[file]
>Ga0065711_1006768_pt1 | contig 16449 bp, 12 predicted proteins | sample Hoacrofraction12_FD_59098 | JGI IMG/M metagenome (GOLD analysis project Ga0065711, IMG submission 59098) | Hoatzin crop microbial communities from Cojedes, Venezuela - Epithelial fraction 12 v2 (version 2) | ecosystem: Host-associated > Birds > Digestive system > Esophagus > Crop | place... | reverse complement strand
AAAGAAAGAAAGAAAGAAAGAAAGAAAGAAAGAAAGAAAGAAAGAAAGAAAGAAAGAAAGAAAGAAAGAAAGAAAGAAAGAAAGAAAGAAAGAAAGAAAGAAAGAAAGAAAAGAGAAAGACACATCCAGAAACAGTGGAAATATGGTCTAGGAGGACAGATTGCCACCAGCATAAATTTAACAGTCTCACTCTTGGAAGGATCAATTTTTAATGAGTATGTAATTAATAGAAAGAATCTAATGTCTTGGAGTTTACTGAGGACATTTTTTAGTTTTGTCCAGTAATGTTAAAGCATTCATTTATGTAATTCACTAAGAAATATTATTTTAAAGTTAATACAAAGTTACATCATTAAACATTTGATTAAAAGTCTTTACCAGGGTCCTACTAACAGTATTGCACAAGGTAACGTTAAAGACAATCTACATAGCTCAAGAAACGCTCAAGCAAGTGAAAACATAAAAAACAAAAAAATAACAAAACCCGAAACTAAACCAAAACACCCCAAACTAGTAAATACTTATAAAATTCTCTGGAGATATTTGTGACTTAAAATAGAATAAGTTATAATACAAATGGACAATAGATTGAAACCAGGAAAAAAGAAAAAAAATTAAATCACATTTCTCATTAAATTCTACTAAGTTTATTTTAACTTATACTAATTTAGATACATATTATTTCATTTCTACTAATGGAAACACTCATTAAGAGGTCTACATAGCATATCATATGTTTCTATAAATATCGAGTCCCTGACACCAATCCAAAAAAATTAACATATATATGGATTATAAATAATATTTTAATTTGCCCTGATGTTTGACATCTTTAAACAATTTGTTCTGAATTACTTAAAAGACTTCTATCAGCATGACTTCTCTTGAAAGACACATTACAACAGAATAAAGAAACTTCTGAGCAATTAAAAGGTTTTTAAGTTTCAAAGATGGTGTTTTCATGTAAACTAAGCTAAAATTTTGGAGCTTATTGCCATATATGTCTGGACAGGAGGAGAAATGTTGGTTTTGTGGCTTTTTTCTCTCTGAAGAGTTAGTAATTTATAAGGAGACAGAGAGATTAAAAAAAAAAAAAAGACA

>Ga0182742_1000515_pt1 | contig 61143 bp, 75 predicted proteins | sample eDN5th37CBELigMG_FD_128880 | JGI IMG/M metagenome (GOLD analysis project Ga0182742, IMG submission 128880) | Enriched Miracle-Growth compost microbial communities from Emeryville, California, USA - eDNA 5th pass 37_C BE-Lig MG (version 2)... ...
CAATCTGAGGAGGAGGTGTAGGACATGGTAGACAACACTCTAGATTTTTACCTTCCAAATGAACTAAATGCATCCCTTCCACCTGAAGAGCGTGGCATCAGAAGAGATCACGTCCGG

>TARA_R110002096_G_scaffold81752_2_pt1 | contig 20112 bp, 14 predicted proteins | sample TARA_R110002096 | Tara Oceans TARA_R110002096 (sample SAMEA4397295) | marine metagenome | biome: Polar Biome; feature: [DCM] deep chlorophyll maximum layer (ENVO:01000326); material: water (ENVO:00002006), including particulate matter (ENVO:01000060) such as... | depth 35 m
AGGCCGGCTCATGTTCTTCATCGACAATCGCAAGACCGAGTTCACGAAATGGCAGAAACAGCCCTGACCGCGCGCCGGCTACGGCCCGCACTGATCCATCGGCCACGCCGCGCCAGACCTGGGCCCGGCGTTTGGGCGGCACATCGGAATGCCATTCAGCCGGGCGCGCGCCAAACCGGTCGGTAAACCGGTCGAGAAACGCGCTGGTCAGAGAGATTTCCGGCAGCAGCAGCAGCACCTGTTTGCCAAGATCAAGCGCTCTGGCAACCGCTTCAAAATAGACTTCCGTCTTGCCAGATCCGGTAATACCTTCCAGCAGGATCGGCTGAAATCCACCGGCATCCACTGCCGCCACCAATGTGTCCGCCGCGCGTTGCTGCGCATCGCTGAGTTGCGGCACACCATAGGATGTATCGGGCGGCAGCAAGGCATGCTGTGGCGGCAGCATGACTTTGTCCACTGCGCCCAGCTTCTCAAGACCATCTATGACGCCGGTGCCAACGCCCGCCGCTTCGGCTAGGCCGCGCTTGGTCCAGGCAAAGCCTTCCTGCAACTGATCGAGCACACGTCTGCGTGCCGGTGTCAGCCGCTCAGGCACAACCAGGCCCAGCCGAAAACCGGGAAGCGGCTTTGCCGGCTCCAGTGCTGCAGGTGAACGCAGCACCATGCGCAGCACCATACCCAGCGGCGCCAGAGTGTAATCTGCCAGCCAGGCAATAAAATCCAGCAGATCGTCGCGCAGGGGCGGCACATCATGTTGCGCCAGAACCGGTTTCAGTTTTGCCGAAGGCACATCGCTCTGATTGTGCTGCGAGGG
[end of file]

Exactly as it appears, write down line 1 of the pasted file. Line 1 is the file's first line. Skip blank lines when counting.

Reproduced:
>Ga0065711_1006768_pt1 | contig 16449 bp, 12 predicted proteins | sample Hoacrofraction12_FD_59098 | JGI IMG/M metagenome (GOLD analysis project Ga0065711, IMG submission 59098) | Hoatzin crop microbial communities from Cojedes, Venezuela - Epithelial fraction 12 v2 (version 2) | ecosystem: Host-associated > Birds > Digestive system > Esophagus > Crop | place... | reverse complement strand